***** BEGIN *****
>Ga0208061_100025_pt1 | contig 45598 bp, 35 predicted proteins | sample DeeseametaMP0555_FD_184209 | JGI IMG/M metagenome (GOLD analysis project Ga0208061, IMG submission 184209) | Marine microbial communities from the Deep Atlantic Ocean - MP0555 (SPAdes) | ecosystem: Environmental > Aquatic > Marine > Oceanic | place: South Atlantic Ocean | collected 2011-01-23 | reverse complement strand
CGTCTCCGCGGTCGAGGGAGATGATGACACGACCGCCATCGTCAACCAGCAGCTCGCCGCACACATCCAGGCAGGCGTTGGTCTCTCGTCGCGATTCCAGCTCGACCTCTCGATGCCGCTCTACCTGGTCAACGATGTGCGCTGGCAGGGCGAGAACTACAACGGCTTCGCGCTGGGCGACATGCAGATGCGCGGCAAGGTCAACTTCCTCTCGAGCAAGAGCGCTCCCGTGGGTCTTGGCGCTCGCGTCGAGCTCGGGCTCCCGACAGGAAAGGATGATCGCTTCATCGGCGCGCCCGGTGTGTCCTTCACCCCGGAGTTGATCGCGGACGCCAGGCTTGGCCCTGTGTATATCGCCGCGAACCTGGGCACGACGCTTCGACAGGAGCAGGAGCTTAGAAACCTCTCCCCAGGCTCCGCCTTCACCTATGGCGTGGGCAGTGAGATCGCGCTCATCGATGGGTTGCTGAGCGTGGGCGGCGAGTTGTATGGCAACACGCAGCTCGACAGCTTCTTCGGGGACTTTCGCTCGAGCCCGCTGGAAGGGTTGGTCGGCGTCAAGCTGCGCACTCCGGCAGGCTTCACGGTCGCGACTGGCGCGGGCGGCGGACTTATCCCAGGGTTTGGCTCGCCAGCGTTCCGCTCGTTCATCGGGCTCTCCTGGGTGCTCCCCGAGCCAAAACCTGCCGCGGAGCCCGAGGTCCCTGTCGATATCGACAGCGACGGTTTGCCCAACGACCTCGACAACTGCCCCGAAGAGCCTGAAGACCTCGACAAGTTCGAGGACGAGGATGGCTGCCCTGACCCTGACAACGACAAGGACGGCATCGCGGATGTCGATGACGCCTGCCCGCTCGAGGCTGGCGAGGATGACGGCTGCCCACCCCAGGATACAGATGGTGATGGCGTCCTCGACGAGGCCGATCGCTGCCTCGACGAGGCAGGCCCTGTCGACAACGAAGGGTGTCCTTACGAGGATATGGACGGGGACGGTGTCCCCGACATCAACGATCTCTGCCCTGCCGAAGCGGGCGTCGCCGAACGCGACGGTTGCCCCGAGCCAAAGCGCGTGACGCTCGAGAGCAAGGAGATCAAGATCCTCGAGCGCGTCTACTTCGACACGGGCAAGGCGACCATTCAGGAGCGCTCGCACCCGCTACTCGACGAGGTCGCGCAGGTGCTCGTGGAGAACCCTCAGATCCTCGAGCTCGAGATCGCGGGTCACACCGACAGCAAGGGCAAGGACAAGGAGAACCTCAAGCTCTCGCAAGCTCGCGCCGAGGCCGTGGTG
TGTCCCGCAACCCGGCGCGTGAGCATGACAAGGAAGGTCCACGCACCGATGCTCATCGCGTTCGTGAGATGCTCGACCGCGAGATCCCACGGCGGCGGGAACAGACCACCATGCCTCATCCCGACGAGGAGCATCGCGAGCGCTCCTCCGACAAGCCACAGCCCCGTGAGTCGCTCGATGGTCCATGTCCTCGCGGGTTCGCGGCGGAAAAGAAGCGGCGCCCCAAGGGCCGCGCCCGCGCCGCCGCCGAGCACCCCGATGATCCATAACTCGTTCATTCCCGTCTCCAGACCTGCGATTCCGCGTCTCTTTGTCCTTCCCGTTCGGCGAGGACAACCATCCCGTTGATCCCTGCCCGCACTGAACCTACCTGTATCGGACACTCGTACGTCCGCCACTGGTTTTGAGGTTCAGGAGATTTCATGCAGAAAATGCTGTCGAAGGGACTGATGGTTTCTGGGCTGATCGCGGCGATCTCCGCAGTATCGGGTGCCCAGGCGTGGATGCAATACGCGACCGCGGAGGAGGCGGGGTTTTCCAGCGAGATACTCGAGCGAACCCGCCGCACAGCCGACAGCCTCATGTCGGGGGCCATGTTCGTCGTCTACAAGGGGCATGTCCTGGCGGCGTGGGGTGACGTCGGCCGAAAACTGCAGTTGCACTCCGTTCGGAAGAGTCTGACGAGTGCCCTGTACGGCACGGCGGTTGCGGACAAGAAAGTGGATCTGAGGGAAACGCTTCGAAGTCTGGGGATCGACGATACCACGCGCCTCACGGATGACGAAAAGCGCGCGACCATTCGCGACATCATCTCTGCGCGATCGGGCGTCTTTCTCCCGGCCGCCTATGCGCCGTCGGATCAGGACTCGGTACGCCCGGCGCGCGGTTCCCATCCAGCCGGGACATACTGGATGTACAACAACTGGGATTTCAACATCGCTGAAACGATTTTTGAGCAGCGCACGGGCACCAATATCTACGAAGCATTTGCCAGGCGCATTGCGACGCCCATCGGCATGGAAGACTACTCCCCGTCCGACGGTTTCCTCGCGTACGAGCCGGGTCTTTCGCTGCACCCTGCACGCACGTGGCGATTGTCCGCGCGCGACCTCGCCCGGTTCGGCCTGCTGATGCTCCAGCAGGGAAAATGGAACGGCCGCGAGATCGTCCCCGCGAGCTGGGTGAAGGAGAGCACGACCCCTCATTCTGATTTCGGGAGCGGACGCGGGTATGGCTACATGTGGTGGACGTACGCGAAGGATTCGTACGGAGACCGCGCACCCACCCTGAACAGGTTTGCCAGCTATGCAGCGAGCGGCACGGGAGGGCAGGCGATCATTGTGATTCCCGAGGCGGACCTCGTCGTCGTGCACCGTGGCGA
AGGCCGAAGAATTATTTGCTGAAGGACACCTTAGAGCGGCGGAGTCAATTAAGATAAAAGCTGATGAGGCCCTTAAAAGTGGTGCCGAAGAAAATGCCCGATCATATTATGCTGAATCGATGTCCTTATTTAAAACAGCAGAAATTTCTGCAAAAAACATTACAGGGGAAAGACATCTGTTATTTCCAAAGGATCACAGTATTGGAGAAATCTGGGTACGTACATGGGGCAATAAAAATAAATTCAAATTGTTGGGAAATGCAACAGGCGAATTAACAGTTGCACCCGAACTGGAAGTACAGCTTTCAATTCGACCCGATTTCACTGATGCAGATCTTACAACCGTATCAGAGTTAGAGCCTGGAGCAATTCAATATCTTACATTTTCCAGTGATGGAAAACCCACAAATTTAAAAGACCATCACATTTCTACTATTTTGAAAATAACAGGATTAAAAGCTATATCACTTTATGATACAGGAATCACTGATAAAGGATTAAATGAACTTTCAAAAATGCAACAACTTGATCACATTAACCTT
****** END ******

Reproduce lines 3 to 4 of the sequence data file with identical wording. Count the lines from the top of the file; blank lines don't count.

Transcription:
TGTCCCGCAACCCGGCGCGTGAGCATGACAAGGAAGGTCCACGCACCGATGCTCATCGCGTTCGTGAGATGCTCGACCGCGAGATCCCACGGCGGCGGGAACAGACCACCATGCCTCATCCCGACGAGGAGCATCGCGAGCGCTCCTCCGACAAGCCACAGCCCCGTGAGTCGCTCGATGGTCCATGTCCTCGCGGGTTCGCGGCGGAAAAGAAGCGGCGCCCCAAGGGCCGCGCCCGCGCCGCCGCCGAGCACCCCGATGATCCATAACTCGTTCATTCCCGTCTCCAGACCTGCGATTCCGCGTCTCTTTGTCCTTCCCGTTCGGCGAGGACAACCATCCCGTTGATCCCTGCCCGCACTGAACCTACCTGTATCGGACACTCGTACGTCCGCCACTGGTTTTGAGGTTCAGGAGATTTCATGCAGAAAATGCTGTCGAAGGGACTGATGGTTTCTGGGCTGATCGCGGCGATCTCCGCAGTATCGGGTGCCCAGGCGTGGATGCAATACGCGACCGCGGAGGAGGCGGGGTTTTCCAGCGAGATACTCGAGCGAACCCGCCGCACAGCCGACAGCCTCATGTCGGGGGCCATGTTCGTCGTCTACAAGGGGCATGTCCTGGCGGCGTGGGGTGACGTCGGCCGAAAACTGCAGTTGCACTCCGTTCGGAAGAGTCTGACGAGTGCCCTGTACGGCACGGCGGTTGCGGACAAGAAAGTGGATCTGAGGGAAACGCTTCGAAGTCTGGGGATCGACGATACCACGCGCCTCACGGATGACGAAAAGCGCGCGACCATTCGCGACATCATCTCTGCGCGATCGGGCGTCTTTCTCCCGGCCGCCTATGCGCCGTCGGATCAGGACTCGGTACGCCCGGCGCGCGGTTCCCATCCAGCCGGGACATACTGGATGTACAACAACTGGGATTTCAACATCGCTGAAACGATTTTTGAGCAGCGCACGGGCACCAATATCTACGAAGCATTTGCCAGGCGCATTGCGACGCCCATCGGCATGGAAGACTACTCCCCGTCCGACGGTTTCCTCGCGTACGAGCCGGGTCTTTCGCTGCACCCTGCACGCACGTGGCGATTGTCCGCGCGCGACCTCGCCCGGTTCGGCCTGCTGATGCTCCAGCAGGGAAAATGGAACGGCCGCGAGATCGTCCCCGCGAGCTGGGTGAAGGAGAGCACGACCCCTCATTCTGATTTCGGGAGCGGACGCGGGTATGGCTACATGTGGTGGACGTACGCGAAGGATTCGTACGGAGACCGCGCACCCACCCTGAACAGGTTTGCCAGCTATGCAGCGAGCGGCACGGGAGGGCAGGCGATCATTGTGATTCCCGAGGCGGACCTCGTCGTCGTGCACCGTGGCGA
AGGCCGAAGAATTATTTGCTGAAGGACACCTTAGAGCGGCGGAGTCAATTAAGATAAAAGCTGATGAGGCCCTTAAAAGTGGTGCCGAAGAAAATGCCCGATCATATTATGCTGAATCGATGTCCTTATTTAAAACAGCAGAAATTTCTGCAAAAAACATTACAGGGGAAAGACATCTGTTATTTCCAAAGGATCACAGTATTGGAGAAATCTGGGTACGTACATGGGGCAATAAAAATAAATTCAAATTGTTGGGAAATGCAACAGGCGAATTAACAGTTGCACCCGAACTGGAAGTACAGCTTTCAATTCGACCCGATTTCACTGATGCAGATCTTACAACCGTATCAGAGTTAGAGCCTGGAGCAATTCAATATCTTACATTTTCCAGTGATGGAAAACCCACAAATTTAAAAGACCATCACATTTCTACTATTTTGAAAATAACAGGATTAAAAGCTATATCACTTTATGATACAGGAATCACTGATAAAGGATTAAATGAACTTTCAAAAATGCAACAACTTGATCACATTAACCTT